The open letter – a proud tradition in media that stretches all the way back to the early history of newspapers in the 19th century. Unlike most other aspects of print media, the concept behind the open letter has aged rather gracefully in the modern milieu of social media. In a world where any statement made on Twitter is, by default, opened up to a public forum, a formal open letter has a more immediate impact.
And you know who loves writing open letters? Rappers, apparently. Lupe Fiasco wrote one addressed to white supremacy as a concept after the Charleston church shootings in 2015. C-Murder wrote one from prison to his former No Limit partner in (theoretical, not actual) crime Master P. Lauryn Hill wrote one on Tumblr after her release from prison thanking her fans for their support. Killer Mike, Chance the Rapper, Wiz Khalifa, Chuck D, and T.I. (on more than one occasion) have all engaged in the art, but leave it to now-disgraced Def Jam founder Russell Simmons to hold the open letter in high regard.
Simmons had previously written an open letter to his deceased friend Chris Lighty, but it is his letter to fellow rap superstar Jay-Z that remains the most fascinating. When HOV reflected that he didn’t quite understand the Occupy Wall Street movement in 2012, Simmons attempted to explain it to him.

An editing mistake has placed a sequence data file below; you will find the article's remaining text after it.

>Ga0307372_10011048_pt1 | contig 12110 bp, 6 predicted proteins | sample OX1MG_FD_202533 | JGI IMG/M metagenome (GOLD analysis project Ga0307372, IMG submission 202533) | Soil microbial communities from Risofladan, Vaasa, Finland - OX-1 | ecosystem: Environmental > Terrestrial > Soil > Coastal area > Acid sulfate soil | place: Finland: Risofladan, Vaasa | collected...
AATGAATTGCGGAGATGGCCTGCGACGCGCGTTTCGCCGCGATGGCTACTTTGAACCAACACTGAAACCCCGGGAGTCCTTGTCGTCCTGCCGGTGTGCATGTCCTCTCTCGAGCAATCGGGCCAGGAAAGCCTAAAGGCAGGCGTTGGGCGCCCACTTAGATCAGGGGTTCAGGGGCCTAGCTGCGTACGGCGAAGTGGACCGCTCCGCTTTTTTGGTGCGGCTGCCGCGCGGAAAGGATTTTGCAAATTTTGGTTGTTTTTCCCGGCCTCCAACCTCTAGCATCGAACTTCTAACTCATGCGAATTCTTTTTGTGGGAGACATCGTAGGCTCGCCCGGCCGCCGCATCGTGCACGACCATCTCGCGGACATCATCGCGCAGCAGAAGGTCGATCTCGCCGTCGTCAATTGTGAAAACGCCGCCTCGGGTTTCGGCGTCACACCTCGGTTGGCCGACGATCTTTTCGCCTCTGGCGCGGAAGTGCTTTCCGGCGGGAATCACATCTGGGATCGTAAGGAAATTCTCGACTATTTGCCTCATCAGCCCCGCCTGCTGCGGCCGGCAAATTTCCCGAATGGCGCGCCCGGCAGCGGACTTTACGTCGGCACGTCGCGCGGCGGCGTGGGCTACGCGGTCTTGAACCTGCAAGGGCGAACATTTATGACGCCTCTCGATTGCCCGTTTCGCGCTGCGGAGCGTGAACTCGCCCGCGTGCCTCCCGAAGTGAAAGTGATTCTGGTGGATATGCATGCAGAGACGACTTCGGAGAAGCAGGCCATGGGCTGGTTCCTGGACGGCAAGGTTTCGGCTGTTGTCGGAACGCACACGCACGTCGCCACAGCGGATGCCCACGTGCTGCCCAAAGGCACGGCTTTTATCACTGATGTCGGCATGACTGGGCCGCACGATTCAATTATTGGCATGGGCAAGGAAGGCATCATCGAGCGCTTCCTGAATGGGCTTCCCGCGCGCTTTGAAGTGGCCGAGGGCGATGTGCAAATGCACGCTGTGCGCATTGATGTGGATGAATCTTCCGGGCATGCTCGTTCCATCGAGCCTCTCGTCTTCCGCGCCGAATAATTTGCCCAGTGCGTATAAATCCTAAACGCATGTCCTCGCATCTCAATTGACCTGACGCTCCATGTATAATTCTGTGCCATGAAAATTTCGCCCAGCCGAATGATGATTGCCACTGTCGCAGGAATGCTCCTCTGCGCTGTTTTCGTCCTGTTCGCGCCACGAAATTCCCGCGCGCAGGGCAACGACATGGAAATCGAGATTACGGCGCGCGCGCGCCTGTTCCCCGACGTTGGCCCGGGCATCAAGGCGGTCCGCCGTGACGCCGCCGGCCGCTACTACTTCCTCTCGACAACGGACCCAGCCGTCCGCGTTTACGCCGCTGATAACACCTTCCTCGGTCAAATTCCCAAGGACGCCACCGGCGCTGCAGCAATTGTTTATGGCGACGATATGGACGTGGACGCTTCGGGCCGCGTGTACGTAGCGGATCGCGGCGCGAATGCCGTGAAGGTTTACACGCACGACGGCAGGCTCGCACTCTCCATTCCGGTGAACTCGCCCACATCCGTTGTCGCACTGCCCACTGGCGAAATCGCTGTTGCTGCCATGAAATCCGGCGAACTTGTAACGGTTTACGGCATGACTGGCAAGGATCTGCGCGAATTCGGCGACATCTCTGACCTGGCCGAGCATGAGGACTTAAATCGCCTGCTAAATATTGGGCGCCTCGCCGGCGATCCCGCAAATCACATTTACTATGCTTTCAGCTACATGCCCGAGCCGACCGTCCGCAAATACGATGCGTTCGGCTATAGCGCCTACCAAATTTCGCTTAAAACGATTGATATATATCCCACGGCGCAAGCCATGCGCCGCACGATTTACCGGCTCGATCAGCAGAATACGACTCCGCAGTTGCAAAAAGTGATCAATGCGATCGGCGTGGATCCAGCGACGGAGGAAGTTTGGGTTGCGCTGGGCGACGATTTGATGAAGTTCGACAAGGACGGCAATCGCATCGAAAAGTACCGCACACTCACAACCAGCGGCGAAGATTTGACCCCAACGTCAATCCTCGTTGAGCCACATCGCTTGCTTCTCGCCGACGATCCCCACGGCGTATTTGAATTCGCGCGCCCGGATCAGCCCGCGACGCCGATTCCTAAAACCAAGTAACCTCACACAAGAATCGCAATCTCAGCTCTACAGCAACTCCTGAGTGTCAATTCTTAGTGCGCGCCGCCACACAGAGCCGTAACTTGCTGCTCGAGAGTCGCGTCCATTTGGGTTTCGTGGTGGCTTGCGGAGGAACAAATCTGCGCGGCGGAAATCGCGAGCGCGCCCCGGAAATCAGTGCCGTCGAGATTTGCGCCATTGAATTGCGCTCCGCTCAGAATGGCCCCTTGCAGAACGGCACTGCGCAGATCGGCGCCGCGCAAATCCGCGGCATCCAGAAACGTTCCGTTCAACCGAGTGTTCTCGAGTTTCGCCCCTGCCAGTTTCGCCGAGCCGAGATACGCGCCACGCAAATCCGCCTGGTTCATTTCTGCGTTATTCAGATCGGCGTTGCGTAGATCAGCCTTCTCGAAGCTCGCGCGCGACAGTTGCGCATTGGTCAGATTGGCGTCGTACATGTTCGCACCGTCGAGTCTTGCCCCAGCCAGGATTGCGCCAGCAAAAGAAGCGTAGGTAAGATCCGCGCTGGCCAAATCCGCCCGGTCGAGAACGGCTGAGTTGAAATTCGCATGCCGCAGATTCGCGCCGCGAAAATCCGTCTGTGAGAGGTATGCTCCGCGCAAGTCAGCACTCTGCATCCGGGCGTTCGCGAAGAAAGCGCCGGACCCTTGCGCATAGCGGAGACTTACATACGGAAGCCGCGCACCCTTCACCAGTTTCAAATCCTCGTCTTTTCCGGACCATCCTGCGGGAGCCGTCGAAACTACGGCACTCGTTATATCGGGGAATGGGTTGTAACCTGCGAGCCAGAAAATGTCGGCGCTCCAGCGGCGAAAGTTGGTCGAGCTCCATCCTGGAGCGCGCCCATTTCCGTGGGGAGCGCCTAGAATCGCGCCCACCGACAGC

“I would agree that for many it was hard to understand the purpose of the movement if you did not attend any of the General Assemblies, or march hand-in-hand with the millions of protesters around the country,” he wrote. “The months during the height of the beginning of the movement were unlike anything we had seen before in our nation. A protest led by no one, but always led by leaders. Organized through social media, yet no organization at the forefront. This was a true people’s campaign.”
Simmons admittedly makes some good points, but it’s hard not to come off as pedantic and lecturing in Simmons’ case. He just sounds terribly sanctimonious talking to Jay-Z, an intelligent and successful individual in his own right. Simmons tries to place himself as the voice of the people, but the reality of his actions make him about as far removed from the common man as any figure in hip hop. Jay-Z never publicly responded to Simmons’ open letter, but he did make a song called ‘Open Letter’ where he calls himself the “Bob Dylan of rap”, which is a pretty awesome non-direct response in and of itself.
I can’t tell where we as a public stand on Russell Simmons these days. Obviously, he is an abhorrent human being, having been accused by twenty separate women of sexual misconduct and assault over his entire career, but it doesn’t seem like he’s been properly admonished or punished for his (alleged) crimes. He stepped down from Def Jam, fled to Indonesia to avoid extradition, and then… just released an NFT with Snoop Dogg? Are people still interested in buying what this guy is selling? Why is Snoop Dogg still in his corner? Many questions and few answers float around the current Russell Simmons situation, but it doesn’t seem like he’s taking a quiet retirement route.